ON SELF-LOVE PRIMING FOR MORE EASEFUL PROGRESSION & GROWTH
“and he said: you pretty full of yourself ain't chu
so she replied: show me a person not full of herself
and I'll show you a hungry person”
Nikki Giovanni, “Poem For A Lady Whose Voice I Like”
‘Nobody is perfect!’
I am sure you have heard it before. Every time it comes my way I want to fight it, not only due to my intimate relationship with it as a woman and artist but also because I work with people to change how they view and express themselves in order to live life to the fullest. I witness again and again how these beliefs get in the way and how deep they run. Anything that you say to yourself repeatedly become a mantra, a message to your system, but mantras are only helpful if they are constructive.
This particular societal mantra is well-intentioned and is supposed to help us not be too hard on ourselves when we make mistakes or choices that don’t turn out the way we intended or when we are trying to live up to high or ridiculous expectations. It might offer some relief, yet I experience it as deflective, dismissive and unhelpful at best and as a cop-out or excuse (to continue acting in irresponsible or destructive ways) at worst. It never offered me any solace and it perpetuates a belief that we are somehow incomplete beings.
I will break it down.
Nature is Perfect
Walking through a forest I do not look at the different trees and go – 'that’s an imperfect or flawed tree', I simply appreciate the diversity and beauty. I might describe the trees as bent, or majestic or small or tall, dark or light or see how one might not have gotten enough water, or perhaps too much. I might see a flower that has wilted, or turned towards the sun and begun to open up but they are all perfect and beautiful at any stage. It is the effects of circumstance in combination with who they are that has rendered them different.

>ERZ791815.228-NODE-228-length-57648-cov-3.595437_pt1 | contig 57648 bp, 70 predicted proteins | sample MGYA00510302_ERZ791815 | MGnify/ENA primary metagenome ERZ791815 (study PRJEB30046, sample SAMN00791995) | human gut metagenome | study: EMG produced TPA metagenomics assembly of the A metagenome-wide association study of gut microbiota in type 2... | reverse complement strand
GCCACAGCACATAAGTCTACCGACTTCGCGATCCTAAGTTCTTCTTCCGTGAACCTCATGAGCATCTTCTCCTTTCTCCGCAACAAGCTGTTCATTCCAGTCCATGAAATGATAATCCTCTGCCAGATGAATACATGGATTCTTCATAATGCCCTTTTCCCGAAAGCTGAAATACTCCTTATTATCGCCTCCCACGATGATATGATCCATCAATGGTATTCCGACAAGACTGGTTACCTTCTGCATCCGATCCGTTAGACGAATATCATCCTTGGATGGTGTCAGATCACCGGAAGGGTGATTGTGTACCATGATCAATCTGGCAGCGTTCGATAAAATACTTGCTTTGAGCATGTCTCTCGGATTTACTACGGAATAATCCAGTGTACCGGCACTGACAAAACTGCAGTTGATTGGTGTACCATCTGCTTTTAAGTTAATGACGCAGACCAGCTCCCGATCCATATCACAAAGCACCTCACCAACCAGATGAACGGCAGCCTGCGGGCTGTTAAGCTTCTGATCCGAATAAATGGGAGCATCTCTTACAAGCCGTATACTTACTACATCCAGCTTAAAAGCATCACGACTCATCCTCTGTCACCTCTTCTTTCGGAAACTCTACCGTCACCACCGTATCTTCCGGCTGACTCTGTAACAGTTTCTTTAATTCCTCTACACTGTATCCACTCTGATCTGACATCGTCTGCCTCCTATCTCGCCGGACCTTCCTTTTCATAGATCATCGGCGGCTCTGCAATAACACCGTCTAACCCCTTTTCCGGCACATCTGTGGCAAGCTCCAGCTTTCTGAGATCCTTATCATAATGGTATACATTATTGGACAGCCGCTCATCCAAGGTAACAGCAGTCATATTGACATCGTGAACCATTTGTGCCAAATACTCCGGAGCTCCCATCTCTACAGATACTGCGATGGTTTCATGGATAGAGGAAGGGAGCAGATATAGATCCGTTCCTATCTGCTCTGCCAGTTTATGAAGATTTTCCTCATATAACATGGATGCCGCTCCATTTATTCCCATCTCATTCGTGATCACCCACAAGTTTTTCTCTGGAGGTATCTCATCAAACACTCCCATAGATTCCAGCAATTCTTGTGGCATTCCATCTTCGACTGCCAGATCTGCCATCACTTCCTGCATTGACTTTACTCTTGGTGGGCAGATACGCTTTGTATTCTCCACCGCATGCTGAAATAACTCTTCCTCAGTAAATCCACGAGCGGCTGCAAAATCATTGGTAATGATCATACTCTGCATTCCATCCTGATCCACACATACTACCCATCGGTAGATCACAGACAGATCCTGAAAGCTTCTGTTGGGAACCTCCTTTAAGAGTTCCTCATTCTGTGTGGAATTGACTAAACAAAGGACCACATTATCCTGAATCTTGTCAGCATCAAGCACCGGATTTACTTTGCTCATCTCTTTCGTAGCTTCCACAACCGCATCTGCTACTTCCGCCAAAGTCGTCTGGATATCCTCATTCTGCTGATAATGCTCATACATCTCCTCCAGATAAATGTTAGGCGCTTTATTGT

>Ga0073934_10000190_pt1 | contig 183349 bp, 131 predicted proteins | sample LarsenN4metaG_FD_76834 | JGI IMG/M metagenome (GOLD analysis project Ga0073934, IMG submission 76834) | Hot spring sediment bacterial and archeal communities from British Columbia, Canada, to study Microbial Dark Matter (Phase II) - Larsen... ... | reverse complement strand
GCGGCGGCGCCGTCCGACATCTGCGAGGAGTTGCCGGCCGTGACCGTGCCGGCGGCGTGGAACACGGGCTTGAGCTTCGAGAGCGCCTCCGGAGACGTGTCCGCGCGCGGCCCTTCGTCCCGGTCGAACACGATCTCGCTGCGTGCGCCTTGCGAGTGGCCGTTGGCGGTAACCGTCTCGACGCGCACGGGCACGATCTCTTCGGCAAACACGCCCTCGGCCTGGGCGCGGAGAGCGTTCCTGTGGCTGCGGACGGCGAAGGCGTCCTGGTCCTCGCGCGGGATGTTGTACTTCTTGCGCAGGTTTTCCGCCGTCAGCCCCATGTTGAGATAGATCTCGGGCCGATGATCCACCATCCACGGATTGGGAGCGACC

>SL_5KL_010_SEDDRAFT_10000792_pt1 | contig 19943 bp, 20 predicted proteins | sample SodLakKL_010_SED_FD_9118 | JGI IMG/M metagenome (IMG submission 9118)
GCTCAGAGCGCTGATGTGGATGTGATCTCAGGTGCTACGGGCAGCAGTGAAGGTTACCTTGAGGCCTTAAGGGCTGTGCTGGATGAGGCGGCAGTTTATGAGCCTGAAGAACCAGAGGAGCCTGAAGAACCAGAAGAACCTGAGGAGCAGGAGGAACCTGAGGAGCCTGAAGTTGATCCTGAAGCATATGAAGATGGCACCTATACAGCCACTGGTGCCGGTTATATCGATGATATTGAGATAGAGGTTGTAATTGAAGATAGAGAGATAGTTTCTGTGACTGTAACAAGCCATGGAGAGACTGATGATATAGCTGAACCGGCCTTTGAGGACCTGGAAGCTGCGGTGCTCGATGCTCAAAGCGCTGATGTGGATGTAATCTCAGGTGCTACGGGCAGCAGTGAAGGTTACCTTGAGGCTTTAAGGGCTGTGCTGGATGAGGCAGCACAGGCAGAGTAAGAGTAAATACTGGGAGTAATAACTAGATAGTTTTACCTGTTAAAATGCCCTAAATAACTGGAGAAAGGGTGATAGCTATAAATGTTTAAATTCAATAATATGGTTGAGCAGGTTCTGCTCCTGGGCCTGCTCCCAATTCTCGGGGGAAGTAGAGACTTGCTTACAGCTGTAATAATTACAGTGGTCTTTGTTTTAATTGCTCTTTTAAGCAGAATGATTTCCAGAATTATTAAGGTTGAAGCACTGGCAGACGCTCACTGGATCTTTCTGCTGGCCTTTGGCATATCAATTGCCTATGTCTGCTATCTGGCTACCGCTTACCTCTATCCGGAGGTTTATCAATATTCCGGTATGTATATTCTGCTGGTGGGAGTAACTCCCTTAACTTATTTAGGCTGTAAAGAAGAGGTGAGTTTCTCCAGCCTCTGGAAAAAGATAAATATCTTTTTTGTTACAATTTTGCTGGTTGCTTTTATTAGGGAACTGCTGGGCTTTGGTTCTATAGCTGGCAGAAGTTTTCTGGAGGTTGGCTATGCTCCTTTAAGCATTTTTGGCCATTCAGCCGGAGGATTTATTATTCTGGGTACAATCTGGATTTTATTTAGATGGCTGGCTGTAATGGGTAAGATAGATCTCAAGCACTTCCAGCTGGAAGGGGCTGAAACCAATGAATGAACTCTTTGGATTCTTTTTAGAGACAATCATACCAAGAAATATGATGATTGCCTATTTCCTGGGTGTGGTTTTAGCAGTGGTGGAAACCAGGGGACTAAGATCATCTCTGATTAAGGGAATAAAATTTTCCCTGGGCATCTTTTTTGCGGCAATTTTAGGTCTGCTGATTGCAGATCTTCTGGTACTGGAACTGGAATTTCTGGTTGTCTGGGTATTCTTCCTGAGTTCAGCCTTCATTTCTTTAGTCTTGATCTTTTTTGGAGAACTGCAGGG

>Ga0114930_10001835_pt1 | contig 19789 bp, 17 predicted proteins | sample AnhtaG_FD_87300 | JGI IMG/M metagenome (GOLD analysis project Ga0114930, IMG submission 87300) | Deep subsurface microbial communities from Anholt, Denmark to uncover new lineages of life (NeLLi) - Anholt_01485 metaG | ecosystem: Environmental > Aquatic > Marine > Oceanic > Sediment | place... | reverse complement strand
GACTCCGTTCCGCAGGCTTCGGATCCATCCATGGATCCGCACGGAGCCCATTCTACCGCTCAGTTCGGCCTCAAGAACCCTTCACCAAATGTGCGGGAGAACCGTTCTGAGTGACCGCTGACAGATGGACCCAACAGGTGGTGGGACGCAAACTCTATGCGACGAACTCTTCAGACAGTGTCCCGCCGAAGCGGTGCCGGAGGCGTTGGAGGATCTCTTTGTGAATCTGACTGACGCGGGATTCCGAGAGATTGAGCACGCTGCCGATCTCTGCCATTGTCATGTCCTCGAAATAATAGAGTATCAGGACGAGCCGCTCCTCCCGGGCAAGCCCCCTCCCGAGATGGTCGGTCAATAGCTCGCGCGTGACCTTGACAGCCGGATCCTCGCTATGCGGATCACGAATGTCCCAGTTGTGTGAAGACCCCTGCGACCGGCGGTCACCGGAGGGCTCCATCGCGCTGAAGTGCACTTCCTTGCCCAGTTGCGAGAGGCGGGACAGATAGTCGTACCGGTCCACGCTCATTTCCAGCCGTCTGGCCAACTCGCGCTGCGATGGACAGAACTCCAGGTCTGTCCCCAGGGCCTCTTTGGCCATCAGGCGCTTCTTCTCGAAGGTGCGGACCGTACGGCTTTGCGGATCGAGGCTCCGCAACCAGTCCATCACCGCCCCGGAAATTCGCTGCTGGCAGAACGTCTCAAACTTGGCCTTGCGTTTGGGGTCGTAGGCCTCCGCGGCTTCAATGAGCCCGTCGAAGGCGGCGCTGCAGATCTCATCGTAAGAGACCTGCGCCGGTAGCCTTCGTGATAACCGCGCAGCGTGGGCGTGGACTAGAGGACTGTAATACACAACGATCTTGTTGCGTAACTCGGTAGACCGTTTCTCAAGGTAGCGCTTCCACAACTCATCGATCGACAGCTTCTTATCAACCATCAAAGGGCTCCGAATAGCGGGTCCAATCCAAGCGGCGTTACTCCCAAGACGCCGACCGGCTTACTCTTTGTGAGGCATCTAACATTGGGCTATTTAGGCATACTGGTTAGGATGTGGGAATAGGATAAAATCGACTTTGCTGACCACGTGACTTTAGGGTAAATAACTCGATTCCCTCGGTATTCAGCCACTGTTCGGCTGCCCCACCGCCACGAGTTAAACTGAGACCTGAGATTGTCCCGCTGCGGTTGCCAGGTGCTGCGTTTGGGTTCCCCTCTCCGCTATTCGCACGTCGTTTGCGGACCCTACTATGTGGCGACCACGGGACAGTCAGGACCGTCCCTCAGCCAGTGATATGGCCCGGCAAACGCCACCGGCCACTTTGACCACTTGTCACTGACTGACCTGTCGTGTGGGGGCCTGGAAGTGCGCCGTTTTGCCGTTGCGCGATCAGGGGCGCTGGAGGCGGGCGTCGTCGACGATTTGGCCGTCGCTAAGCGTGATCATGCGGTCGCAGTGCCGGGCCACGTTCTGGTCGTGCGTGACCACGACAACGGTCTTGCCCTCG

Our problem with nature is not only that we dwell outside of it, but that we see ourselves as separate from it, even while walking through it.
- Katy Bowman
Why would we be any less perfect than nature? We are nature!
Would you ever call a newborn baby imperfect? A toddler? How about a younger child? A teenager? A young adult? An adult, or elder? Why would you be any less perfect now than when you were a newborn baby? You are just in a different stage of learning and growing; different as it relates to human development in general and your individual circumstances, values, beliefs and choices in particular.
Growing up I often experienced adults treating me like an unfinished human who with time would learn the great wisdoms of adulthood and then, only then, be complete. The truth is all children are already complete and whole and one of the greatest gifts you can give a child is to mirror that for them.
Perfection is built-in
We carry with us, in our design, the wisdom that allows us to learn and grow. Yes, we all make mistakes, but we do not make them because we are imperfect, it is quite the opposite. The act of doing something or the way we do it might not be the best for any given situation, but the function of it is perfect.
We know that the only way to learning and success, comes from failing. As Samuel Beckett wrote;
“Ever Tried. Ever Failed. No matter. Try again. Fail again. Fail better.”
This is an essential part of our design – it is how we learn – we have a built-in feedback system that allows us to build skills. To make that function something imperfect is like saying our design is imperfect. When we fail we become aware of new things, which enables us to actually succeed. How perfect is that?